Dozens of parliamentarians from around the world gathered in Jerusalem on Wednesday to throw their support behind an effort to put pressure on their respective governments to stop Iran from attaining nuclear weapons.

The lawmakers signed a “declaration of solidarity” during the Chairman’s Conference of the International Israel Allies Caucus Foundation in Jerusalem, featuring leaders from the US, Canada, Macedonia, South Africa, the EU and Brazil, among others.



“The Iranian regime with its developing arsenal of weapons of mass destruction and its stated goal of destroying Israel constitutes a clear and present danger to the existence of the State of Israel that must be opposed,” the declaration of solidarity States.

Public Diplomacy and Diaspora Affairs Minister Yuli Edelstein addressed the lawmakers and thanked them for their support of Israel.

“Support of that kind and acts of that kind are the real dividing line between a nuclear Iran and stopping them in time,” he said. “This [conference] allays the feeling in Israel that the entire world is against us,” Edelstein added.

Edelstein and other speakers frequently cited the pressure from members of Canada’s Israel Christian Allies Caucus who were successful in lobbying Canadian Prime Minister Stephen Harper to completely sever ties with Iran last week.

Prime Minister Binyamin Netanyahu also hailed Harper personally during a breakfast during his recent trip to New York.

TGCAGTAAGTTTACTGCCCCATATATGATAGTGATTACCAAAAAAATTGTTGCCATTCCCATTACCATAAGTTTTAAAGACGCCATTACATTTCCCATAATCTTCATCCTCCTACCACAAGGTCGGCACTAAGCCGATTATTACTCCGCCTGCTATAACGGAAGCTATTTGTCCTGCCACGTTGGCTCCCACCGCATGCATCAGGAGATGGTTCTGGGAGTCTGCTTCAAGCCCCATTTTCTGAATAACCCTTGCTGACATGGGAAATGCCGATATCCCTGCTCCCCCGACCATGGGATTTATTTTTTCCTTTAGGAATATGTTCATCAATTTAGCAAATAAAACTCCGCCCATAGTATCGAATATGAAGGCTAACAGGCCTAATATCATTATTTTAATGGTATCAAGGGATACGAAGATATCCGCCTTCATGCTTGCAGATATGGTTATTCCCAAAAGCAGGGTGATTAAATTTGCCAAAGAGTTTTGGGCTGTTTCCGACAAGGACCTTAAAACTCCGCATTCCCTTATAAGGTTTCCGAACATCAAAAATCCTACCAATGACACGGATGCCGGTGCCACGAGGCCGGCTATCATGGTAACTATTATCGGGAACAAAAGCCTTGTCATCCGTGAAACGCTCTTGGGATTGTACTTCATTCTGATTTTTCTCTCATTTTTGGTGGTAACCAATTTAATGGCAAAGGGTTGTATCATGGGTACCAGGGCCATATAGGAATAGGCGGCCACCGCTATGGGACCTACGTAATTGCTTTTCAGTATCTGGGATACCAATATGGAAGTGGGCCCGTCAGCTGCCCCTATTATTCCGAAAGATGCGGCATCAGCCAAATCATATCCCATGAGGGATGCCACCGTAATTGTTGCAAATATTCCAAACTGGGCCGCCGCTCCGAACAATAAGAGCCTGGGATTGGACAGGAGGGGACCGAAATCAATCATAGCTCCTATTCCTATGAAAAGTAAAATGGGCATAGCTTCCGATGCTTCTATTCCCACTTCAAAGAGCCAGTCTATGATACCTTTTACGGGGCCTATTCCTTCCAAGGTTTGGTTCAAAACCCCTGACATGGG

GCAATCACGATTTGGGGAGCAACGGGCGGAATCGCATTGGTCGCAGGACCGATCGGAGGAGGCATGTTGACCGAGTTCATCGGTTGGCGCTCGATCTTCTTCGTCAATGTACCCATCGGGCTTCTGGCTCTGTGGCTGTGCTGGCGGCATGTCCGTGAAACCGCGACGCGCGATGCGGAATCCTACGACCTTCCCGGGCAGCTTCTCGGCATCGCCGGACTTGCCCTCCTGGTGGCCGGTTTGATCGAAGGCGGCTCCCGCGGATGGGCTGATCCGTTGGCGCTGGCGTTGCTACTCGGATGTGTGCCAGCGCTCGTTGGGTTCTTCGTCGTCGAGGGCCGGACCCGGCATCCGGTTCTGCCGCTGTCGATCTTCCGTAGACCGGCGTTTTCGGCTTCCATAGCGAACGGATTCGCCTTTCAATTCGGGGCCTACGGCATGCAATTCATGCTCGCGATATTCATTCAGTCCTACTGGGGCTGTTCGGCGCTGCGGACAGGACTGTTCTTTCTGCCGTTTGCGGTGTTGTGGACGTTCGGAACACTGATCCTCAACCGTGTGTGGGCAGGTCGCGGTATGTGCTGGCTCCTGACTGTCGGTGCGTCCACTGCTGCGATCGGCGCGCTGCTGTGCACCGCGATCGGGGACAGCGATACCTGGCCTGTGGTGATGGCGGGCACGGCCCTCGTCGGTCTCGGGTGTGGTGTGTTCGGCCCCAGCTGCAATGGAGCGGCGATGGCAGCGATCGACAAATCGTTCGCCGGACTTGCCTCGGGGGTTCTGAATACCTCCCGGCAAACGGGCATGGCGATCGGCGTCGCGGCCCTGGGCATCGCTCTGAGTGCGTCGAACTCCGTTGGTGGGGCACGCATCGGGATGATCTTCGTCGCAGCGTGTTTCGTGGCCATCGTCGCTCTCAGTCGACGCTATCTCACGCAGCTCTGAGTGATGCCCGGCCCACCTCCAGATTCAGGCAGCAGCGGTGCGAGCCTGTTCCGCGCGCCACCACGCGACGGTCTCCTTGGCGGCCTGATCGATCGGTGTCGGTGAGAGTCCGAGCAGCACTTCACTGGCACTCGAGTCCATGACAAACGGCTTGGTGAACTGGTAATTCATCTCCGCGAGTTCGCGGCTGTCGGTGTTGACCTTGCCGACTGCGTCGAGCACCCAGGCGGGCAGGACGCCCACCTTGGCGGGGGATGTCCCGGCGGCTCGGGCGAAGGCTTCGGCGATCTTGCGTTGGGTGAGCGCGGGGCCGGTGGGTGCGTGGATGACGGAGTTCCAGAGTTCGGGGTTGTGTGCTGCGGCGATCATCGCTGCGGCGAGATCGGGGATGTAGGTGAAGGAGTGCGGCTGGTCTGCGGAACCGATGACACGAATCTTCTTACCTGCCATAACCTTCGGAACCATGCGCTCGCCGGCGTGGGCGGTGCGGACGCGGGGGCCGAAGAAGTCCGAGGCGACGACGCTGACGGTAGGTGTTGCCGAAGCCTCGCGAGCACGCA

Click here for full Jpost coverage of the Iranian threat

“The Chairman’s Conference proves that faith-based diplomacy is the most vibrant and successful way to garner international political support for the state of Israel,” said Josh Reinstein, the director of the Knesset Christian Allies Caucus, the Israel branch of the foundation.

The outpouring of support from Christian leaders around the world came just a day after virulent anti-Christian graffiti was spray-painted on a Franciscan convent less than a kilometer away from the hotel where the conference took place.

Edelstein and other Christian leaders dismissed the graffiti, which read “Jesus is a bastard,” as the work of “a few crazies” and not representative of the average Israeli view.

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